24. codecentric AG Transformations on Observables From: http://netflix.github.io/RxJava/javadoc/rx/Observable.html

  25. codecentric AG Transformations on Observables From: http://netflix.github.io/RxJava/javadoc/rx/Observable.html

  26. codecentric AG Transformations on Observables From: http://netflix.github.io/RxJava/javadoc/rx/Observable.html

  27. codecentric AG Transformations on Observables From: http://netflix.github.io/RxJava/javadoc/rx/Observable.html

  28. codecentric AG Transformations on Observables From: http://netflix.github.io/RxJava/javadoc/rx/Observable.html

  29. codecentric AG Benefits of Observables − Life cycle of client

    and service are decoupled ! − Service API keeps control over its implementation ! − Client decides how its subscription should behave (e.g., timeouts) ! − Note: The „client“ may be another service having its own clients − Not necessarily a human or a browser
  30. codecentric AG Back Pressure − An eager producer can overflow

    its consumer(s) − Due to inversion of control when going from sync to async ! − Consumers need a mechanism for „back pressure“ − Tell the producer how much data you can handle − Similar to, e.g., receiver window in TCP From: http://www.reactive-streams.org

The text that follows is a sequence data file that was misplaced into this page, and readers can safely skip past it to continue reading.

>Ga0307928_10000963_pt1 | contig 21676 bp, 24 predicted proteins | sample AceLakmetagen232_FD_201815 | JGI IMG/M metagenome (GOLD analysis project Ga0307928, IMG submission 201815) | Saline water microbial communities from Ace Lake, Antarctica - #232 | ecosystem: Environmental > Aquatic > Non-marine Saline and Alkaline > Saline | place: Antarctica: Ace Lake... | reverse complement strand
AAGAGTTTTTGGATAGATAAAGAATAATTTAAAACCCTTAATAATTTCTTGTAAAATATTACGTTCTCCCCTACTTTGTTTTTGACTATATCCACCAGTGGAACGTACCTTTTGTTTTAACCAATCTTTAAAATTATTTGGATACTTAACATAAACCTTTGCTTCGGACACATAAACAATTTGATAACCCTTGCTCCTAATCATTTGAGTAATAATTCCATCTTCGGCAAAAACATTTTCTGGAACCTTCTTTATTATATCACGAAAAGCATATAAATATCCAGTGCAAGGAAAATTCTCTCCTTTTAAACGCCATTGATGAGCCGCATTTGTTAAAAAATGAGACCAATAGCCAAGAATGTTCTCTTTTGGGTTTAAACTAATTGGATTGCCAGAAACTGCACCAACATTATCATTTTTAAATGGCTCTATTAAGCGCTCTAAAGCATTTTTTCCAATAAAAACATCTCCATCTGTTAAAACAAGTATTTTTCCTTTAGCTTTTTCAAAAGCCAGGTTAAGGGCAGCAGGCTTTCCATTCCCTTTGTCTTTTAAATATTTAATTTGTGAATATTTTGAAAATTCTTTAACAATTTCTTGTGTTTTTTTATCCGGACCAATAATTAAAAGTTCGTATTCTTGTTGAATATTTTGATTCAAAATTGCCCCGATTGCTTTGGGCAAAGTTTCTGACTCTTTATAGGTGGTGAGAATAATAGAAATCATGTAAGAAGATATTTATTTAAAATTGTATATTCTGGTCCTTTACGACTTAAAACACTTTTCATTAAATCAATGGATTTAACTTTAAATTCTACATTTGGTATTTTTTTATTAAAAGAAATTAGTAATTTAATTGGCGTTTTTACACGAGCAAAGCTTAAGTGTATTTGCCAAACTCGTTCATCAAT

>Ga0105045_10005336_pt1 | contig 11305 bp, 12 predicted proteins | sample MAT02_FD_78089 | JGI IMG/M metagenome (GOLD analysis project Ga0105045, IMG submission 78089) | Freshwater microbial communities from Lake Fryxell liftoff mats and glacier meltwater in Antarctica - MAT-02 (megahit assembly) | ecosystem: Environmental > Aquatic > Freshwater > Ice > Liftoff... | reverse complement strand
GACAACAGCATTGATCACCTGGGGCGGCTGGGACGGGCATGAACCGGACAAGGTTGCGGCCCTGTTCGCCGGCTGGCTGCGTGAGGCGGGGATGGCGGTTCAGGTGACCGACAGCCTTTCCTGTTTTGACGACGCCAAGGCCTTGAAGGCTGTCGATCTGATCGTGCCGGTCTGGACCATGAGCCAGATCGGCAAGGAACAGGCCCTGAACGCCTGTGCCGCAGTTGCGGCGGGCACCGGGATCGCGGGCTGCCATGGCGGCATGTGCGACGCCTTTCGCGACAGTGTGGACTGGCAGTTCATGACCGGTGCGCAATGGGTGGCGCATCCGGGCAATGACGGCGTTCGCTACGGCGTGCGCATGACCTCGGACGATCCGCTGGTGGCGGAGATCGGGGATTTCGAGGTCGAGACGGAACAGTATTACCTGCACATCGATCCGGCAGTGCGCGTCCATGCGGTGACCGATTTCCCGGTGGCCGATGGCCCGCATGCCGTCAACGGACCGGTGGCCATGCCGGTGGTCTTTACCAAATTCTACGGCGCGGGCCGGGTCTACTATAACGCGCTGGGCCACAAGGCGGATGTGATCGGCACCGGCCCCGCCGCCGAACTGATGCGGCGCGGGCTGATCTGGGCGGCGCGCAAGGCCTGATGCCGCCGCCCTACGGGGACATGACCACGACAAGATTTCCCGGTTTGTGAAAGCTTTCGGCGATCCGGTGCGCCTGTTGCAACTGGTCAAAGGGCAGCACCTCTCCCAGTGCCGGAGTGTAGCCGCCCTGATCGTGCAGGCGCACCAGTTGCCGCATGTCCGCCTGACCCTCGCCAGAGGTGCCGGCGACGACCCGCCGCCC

31. codecentric AG So are we Reactive yet? From: http://www.reactivemanifesto.org

  32. codecentric AG Responsive Trait − Goal: Achieve bounded latency !

    − Parallelize tasks within services ! − Choose algorithms with small variance in execution time − Predictable execution time for some target percentile ! − Use explicit and bounded queues ! − Use circuit breakers that monitor target metrics and react on violation − fail-fast and reject, return partial results, or delegate to another service − e.g., for input queues, reject requests when the queue is full Based on: Roland Kuhn, Jamie Allen. „Reactive Design Patterns“. Manning. Chapter 1 preview.